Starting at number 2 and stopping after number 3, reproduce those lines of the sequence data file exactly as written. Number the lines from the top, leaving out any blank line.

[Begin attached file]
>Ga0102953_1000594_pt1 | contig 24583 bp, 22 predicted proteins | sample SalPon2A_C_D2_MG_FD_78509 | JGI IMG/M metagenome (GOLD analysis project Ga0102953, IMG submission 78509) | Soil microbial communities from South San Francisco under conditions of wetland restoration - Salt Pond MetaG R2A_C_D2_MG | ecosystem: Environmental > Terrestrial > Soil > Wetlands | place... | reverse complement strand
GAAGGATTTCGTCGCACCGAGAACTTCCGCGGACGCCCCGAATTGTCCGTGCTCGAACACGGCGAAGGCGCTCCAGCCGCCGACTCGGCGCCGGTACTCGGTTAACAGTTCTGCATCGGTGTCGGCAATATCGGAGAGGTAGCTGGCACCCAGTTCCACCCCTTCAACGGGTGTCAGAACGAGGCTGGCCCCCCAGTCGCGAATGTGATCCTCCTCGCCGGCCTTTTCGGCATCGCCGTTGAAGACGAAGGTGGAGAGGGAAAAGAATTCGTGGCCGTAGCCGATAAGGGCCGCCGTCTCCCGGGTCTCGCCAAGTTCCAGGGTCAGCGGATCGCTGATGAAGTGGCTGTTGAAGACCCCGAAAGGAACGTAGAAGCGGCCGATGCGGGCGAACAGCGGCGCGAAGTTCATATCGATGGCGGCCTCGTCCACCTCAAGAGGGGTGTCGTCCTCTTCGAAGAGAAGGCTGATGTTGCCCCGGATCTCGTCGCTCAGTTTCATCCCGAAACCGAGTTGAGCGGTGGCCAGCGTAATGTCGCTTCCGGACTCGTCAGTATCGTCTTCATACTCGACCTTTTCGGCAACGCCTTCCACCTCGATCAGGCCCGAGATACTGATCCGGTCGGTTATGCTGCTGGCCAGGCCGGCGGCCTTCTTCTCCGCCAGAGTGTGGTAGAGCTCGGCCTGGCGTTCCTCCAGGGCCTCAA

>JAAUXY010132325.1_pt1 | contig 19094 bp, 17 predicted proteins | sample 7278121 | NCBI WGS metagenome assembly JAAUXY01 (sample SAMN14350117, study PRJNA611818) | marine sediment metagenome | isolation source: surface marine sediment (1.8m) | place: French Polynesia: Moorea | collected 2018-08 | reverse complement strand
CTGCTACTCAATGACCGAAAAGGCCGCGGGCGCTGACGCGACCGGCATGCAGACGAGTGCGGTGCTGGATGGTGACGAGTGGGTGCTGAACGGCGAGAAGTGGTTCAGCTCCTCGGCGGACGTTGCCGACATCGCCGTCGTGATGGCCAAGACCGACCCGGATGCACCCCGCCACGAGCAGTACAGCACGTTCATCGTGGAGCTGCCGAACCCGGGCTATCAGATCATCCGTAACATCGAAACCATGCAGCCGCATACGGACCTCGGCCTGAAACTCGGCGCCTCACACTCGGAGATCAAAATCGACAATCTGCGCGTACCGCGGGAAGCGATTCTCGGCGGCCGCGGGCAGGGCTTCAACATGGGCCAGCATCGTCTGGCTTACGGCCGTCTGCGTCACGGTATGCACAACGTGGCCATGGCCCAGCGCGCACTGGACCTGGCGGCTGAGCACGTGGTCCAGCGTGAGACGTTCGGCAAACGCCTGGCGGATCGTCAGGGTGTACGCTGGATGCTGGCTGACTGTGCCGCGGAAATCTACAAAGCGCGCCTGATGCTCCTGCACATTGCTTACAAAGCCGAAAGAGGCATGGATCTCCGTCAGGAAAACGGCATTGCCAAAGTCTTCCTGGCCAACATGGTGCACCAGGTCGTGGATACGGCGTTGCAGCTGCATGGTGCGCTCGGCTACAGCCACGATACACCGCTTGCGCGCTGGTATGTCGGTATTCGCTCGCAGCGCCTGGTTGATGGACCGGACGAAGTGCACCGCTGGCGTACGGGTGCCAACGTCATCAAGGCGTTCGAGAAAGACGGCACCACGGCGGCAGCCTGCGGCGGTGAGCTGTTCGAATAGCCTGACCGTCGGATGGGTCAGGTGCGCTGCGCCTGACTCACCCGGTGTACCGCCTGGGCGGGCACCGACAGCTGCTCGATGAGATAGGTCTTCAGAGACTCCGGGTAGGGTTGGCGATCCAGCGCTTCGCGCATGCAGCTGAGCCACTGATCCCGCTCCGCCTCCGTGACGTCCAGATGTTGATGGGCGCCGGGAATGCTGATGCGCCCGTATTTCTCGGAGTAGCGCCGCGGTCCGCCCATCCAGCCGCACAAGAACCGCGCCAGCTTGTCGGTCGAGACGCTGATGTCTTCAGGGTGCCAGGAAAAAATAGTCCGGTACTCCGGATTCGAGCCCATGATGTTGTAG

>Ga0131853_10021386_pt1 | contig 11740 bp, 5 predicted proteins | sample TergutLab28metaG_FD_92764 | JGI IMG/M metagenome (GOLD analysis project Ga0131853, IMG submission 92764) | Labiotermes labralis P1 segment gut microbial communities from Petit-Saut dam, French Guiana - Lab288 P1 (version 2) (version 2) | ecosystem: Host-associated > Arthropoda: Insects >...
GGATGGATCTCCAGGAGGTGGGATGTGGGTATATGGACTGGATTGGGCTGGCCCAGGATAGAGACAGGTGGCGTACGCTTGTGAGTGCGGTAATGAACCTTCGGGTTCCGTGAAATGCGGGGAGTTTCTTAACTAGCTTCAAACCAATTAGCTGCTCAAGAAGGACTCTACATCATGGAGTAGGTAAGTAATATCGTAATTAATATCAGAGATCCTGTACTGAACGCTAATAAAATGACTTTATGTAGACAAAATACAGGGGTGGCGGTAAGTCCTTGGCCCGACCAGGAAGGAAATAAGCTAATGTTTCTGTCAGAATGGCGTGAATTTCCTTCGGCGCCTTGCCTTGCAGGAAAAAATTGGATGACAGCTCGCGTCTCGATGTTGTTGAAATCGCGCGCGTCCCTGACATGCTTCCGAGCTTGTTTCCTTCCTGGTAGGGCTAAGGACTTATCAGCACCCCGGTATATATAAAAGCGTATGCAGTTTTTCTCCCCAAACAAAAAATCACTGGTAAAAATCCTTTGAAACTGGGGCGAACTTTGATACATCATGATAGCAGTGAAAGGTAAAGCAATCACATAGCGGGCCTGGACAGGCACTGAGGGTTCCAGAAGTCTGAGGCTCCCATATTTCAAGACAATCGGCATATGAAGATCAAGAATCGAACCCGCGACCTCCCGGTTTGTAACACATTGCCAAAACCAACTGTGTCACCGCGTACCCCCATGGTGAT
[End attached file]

GAAGGATTTCGTCGCACCGAGAACTTCCGCGGACGCCCCGAATTGTCCGTGCTCGAACACGGCGAAGGCGCTCCAGCCGCCGACTCGGCGCCGGTACTCGGTTAACAGTTCTGCATCGGTGTCGGCAATATCGGAGAGGTAGCTGGCACCCAGTTCCACCCCTTCAACGGGTGTCAGAACGAGGCTGGCCCCCCAGTCGCGAATGTGATCCTCCTCGCCGGCCTTTTCGGCATCGCCGTTGAAGACGAAGGTGGAGAGGGAAAAGAATTCGTGGCCGTAGCCGATAAGGGCCGCCGTCTCCCGGGTCTCGCCAAGTTCCAGGGTCAGCGGATCGCTGATGAAGTGGCTGTTGAAGACCCCGAAAGGAACGTAGAAGCGGCCGATGCGGGCGAACAGCGGCGCGAAGTTCATATCGATGGCGGCCTCGTCCACCTCAAGAGGGGTGTCGTCCTCTTCGAAGAGAAGGCTGATGTTGCCCCGGATCTCGTCGCTCAGTTTCATCCCGAAACCGAGTTGAGCGGTGGCCAGCGTAATGTCGCTTCCGGACTCGTCAGTATCGTCTTCATACTCGACCTTTTCGGCAACGCCTTCCACCTCGATCAGGCCCGAGATACTGATCCGGTCGGTTATGCTGCTGGCCAGGCCGGCGGCCTTCTTCTCCGCCAGAGTGTGGTAGAGCTCGGCCTGGCGTTCCTCCAGGGCCTCAA

>JAAUXY010132325.1_pt1 | contig 19094 bp, 17 predicted proteins | sample 7278121 | NCBI WGS metagenome assembly JAAUXY01 (sample SAMN14350117, study PRJNA611818) | marine sediment metagenome | isolation source: surface marine sediment (1.8m) | place: French Polynesia: Moorea | collected 2018-08 | reverse complement strand